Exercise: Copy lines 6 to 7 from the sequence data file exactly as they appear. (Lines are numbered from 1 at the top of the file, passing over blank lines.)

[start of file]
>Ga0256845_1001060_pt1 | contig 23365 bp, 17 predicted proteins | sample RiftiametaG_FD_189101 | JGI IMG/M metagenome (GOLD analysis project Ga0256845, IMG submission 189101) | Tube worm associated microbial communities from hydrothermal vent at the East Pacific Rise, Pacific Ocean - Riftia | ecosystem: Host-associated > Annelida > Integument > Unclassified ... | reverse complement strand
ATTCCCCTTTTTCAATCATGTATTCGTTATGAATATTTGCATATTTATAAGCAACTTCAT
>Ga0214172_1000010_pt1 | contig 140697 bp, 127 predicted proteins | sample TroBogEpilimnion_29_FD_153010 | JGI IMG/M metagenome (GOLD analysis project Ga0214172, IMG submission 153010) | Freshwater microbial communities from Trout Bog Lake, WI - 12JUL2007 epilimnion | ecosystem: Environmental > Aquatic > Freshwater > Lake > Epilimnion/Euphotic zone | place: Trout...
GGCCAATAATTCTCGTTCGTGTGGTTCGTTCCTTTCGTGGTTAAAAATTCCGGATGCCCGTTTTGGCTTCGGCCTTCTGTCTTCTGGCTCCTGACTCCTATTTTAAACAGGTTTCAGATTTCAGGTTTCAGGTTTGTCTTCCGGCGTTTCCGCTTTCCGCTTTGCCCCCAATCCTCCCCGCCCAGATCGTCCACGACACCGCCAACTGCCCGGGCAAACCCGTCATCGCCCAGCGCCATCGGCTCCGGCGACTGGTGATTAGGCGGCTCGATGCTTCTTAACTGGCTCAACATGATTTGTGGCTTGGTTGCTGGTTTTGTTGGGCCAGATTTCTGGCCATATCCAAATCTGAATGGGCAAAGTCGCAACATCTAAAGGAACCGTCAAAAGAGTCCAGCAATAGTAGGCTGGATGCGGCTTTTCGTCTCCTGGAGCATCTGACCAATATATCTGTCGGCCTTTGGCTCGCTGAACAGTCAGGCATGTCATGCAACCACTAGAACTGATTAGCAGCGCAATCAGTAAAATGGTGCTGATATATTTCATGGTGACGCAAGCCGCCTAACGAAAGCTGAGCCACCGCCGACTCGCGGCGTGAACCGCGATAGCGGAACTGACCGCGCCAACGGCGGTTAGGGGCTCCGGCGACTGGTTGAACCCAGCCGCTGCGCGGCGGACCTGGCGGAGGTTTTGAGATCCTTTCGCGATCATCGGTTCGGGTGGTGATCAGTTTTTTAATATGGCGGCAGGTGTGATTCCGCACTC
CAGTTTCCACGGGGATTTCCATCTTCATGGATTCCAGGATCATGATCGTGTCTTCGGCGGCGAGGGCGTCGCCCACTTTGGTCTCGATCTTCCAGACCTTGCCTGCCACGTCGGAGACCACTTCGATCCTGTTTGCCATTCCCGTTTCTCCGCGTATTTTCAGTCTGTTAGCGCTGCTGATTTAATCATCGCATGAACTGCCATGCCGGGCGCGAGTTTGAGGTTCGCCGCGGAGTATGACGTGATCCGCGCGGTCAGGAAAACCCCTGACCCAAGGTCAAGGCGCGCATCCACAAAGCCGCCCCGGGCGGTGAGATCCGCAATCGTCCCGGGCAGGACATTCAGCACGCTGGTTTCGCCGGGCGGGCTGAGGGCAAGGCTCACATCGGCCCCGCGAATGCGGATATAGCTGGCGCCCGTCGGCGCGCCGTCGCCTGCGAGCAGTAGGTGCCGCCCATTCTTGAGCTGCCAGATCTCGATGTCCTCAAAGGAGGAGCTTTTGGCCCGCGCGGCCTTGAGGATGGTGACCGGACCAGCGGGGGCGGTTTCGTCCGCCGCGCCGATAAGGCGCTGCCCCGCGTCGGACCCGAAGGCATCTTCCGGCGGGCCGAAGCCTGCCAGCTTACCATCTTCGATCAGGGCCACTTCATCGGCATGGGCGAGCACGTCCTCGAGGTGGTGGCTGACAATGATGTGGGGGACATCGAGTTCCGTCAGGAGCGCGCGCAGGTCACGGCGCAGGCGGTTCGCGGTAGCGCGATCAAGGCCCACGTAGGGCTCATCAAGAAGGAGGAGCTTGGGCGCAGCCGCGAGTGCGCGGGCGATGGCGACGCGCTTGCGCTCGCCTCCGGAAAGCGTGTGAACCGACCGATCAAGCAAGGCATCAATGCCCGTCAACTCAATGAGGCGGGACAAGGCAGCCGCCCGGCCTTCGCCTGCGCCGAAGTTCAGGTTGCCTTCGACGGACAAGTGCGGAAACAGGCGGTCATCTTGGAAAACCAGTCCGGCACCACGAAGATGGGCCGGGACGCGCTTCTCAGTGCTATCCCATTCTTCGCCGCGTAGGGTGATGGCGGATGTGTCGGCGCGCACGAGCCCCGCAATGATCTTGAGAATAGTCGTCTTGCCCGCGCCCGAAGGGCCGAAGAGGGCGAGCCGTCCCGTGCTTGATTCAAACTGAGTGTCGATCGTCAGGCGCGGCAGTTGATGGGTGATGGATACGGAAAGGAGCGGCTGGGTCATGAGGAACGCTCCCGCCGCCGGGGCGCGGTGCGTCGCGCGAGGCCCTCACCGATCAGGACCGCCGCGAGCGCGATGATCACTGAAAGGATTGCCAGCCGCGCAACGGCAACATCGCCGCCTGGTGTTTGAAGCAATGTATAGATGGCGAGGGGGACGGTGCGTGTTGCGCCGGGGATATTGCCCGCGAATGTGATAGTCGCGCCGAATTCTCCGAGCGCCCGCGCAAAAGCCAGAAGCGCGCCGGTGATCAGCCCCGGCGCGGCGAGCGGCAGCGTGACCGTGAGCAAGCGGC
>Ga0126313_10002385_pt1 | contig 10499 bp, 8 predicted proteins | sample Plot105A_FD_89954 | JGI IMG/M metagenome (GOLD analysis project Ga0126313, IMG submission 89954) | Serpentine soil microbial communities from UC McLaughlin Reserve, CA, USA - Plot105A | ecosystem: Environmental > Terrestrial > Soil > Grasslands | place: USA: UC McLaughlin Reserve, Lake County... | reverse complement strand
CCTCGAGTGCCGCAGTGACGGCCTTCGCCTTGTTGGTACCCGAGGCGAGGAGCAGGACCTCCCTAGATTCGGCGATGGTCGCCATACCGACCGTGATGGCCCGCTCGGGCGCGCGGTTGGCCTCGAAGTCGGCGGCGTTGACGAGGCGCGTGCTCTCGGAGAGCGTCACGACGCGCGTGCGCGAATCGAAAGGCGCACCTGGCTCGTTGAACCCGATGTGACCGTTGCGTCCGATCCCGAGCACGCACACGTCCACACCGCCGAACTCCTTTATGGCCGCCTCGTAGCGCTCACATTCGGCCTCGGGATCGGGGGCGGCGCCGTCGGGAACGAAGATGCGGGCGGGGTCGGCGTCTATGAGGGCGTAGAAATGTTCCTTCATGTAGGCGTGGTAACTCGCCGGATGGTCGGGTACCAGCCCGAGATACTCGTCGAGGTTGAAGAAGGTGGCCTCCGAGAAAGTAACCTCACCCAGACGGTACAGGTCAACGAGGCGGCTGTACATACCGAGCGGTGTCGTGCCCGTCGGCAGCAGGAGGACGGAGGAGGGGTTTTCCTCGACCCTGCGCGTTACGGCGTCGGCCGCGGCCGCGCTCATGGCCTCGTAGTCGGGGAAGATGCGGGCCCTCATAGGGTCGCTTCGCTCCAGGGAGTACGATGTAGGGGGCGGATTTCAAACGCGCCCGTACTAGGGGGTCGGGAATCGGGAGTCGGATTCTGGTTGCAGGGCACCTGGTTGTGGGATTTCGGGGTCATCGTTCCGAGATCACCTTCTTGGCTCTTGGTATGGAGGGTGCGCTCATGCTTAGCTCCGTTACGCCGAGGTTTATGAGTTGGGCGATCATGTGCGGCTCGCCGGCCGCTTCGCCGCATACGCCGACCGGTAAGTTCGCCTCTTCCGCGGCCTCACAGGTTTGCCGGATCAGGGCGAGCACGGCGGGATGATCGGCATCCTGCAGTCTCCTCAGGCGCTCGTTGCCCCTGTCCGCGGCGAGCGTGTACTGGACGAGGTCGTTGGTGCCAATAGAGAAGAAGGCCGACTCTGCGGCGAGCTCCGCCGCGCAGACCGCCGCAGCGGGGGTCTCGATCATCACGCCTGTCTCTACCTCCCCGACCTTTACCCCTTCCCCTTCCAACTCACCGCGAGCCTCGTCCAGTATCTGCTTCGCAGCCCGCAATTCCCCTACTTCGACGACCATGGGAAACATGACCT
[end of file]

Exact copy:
>Ga0126313_10002385_pt1 | contig 10499 bp, 8 predicted proteins | sample Plot105A_FD_89954 | JGI IMG/M metagenome (GOLD analysis project Ga0126313, IMG submission 89954) | Serpentine soil microbial communities from UC McLaughlin Reserve, CA, USA - Plot105A | ecosystem: Environmental > Terrestrial > Soil > Grasslands | place: USA: UC McLaughlin Reserve, Lake County... | reverse complement strand
CCTCGAGTGCCGCAGTGACGGCCTTCGCCTTGTTGGTACCCGAGGCGAGGAGCAGGACCTCCCTAGATTCGGCGATGGTCGCCATACCGACCGTGATGGCCCGCTCGGGCGCGCGGTTGGCCTCGAAGTCGGCGGCGTTGACGAGGCGCGTGCTCTCGGAGAGCGTCACGACGCGCGTGCGCGAATCGAAAGGCGCACCTGGCTCGTTGAACCCGATGTGACCGTTGCGTCCGATCCCGAGCACGCACACGTCCACACCGCCGAACTCCTTTATGGCCGCCTCGTAGCGCTCACATTCGGCCTCGGGATCGGGGGCGGCGCCGTCGGGAACGAAGATGCGGGCGGGGTCGGCGTCTATGAGGGCGTAGAAATGTTCCTTCATGTAGGCGTGGTAACTCGCCGGATGGTCGGGTACCAGCCCGAGATACTCGTCGAGGTTGAAGAAGGTGGCCTCCGAGAAAGTAACCTCACCCAGACGGTACAGGTCAACGAGGCGGCTGTACATACCGAGCGGTGTCGTGCCCGTCGGCAGCAGGAGGACGGAGGAGGGGTTTTCCTCGACCCTGCGCGTTACGGCGTCGGCCGCGGCCGCGCTCATGGCCTCGTAGTCGGGGAAGATGCGGGCCCTCATAGGGTCGCTTCGCTCCAGGGAGTACGATGTAGGGGGCGGATTTCAAACGCGCCCGTACTAGGGGGTCGGGAATCGGGAGTCGGATTCTGGTTGCAGGGCACCTGGTTGTGGGATTTCGGGGTCATCGTTCCGAGATCACCTTCTTGGCTCTTGGTATGGAGGGTGCGCTCATGCTTAGCTCCGTTACGCCGAGGTTTATGAGTTGGGCGATCATGTGCGGCTCGCCGGCCGCTTCGCCGCATACGCCGACCGGTAAGTTCGCCTCTTCCGCGGCCTCACAGGTTTGCCGGATCAGGGCGAGCACGGCGGGATGATCGGCATCCTGCAGTCTCCTCAGGCGCTCGTTGCCCCTGTCCGCGGCGAGCGTGTACTGGACGAGGTCGTTGGTGCCAATAGAGAAGAAGGCCGACTCTGCGGCGAGCTCCGCCGCGCAGACCGCCGCAGCGGGGGTCTCGATCATCACGCCTGTCTCTACCTCCCCGACCTTTACCCCTTCCCCTTCCAACTCACCGCGAGCCTCGTCCAGTATCTGCTTCGCAGCCCGCAATTCCCCTACTTCGACGACCATGGGAAACATGACCT